It’s a true story that unfolds almost exactly like a Weinstein-produced fictionalized remake would—and it’s still almost absurdly satisfying. Director Louise Osmond tracks the remarkable tale of a group of working-class residents in a Wales coal-mining town—led by barmaid/grocery store custodian Jan Vokes—who join financial forces to breed and train a steeplechase race horse they dub Dream Alliance. The unadorned, improbable tale of Dream Alliance’s career alone would make for a terrific bit of journalism, but Osmond does a near-perfect job of putting the elements together—archival footage where available, only the most necessary background information about the key players, dreamy images of the Welsh landscape, and talking-head interviews that bubble over with the charm and personality of the subjects. In some ways, every bend and twist of the narrative might feel manipulative if they were part of a purely-fabricated script, right down to the anthropomorphizing of Dream Alliance as an embodiment of his hometown’s feisty spirit. Yet the exuberant emotions of the real-life participants make Dark Horse a rarity among retrospective documentaries: a lump-in-the-throat, tears-in-the-eyes crowd-pleaser.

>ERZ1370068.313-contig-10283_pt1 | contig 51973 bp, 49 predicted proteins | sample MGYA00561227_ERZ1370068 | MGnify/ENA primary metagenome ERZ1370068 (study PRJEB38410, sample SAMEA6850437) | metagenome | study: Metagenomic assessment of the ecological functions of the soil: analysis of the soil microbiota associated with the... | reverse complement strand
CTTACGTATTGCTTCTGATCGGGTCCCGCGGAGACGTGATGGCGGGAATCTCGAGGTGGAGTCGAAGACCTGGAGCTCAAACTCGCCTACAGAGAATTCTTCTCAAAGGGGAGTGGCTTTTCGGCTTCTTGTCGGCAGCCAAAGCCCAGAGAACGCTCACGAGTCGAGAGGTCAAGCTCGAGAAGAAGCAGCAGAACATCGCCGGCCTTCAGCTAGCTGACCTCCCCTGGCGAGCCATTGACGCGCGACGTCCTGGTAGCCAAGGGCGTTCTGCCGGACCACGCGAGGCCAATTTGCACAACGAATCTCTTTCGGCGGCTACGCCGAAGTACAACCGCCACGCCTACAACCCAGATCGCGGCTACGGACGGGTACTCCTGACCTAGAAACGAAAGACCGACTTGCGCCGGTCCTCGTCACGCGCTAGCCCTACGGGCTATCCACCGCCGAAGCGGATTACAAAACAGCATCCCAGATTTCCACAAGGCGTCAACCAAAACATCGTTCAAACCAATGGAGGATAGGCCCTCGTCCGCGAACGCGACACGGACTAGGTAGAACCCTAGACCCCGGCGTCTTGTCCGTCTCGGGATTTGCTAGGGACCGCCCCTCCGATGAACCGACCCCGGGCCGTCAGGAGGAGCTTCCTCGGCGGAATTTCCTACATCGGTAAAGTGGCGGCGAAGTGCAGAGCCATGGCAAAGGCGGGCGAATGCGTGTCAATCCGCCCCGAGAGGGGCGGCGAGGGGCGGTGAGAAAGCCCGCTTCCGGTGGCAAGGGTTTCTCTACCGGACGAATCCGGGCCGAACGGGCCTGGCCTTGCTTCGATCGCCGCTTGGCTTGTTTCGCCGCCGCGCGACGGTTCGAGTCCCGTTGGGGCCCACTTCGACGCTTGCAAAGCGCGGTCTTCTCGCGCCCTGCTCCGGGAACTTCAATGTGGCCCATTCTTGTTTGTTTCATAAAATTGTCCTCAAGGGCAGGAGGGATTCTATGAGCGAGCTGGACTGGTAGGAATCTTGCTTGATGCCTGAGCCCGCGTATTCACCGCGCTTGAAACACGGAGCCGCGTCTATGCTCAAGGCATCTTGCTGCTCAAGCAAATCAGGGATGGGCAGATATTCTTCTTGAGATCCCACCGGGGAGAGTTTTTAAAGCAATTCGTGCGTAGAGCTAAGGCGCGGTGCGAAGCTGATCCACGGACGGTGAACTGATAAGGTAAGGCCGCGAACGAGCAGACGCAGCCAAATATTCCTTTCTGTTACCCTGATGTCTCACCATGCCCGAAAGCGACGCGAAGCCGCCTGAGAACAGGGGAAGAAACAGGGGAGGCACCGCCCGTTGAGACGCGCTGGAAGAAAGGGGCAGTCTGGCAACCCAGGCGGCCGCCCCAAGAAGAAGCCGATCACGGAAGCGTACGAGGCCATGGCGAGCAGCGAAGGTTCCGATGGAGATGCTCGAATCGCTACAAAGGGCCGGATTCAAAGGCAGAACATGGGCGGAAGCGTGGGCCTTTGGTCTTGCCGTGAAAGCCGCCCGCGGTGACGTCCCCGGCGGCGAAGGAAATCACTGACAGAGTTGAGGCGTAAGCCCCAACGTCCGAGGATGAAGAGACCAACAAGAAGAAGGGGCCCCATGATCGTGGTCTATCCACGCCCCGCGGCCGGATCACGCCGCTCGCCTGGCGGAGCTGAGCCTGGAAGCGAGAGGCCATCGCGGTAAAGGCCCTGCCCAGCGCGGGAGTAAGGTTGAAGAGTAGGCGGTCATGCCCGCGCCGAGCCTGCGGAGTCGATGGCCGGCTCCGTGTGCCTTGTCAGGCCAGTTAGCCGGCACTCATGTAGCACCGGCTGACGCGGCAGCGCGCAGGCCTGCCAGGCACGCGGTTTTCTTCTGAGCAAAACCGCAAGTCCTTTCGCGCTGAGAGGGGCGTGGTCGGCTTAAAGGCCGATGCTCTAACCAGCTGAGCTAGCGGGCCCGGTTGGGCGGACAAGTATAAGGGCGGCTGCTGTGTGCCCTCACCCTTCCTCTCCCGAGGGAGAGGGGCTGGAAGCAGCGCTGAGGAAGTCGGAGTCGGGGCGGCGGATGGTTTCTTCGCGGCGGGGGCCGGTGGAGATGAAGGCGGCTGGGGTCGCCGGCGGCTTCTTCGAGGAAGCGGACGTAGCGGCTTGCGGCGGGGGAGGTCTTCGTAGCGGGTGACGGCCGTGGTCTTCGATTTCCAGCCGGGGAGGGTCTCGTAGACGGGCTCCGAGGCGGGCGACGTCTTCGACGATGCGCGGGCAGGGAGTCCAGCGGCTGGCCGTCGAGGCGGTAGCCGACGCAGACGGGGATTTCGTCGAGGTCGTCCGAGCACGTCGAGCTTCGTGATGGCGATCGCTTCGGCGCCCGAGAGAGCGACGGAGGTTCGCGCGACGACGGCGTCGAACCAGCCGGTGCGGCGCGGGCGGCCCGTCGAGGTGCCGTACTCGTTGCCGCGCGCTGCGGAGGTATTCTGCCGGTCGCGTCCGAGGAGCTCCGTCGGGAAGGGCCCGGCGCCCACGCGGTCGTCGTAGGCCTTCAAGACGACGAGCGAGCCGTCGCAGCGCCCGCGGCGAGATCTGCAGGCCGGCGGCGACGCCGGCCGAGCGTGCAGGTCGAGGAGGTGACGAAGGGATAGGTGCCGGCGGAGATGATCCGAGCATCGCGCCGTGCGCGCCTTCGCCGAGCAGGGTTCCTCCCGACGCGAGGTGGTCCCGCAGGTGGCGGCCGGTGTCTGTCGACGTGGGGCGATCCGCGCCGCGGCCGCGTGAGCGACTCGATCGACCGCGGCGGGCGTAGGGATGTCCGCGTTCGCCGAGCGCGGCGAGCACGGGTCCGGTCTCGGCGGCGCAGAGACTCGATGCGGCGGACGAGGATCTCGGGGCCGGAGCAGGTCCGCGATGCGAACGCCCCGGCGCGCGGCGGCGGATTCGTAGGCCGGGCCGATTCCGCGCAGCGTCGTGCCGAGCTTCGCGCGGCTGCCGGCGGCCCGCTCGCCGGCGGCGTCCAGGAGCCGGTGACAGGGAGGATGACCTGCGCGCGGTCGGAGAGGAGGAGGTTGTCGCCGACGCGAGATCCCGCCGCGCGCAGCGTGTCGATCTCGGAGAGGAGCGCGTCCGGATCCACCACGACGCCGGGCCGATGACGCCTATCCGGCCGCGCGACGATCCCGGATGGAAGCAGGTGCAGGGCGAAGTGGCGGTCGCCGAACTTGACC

Director: Louise Osmond
Producer: Judith Dawson, Julian Ware, Lizzie Francke, Anna Higgs, Anna Miralis and Adam Partridge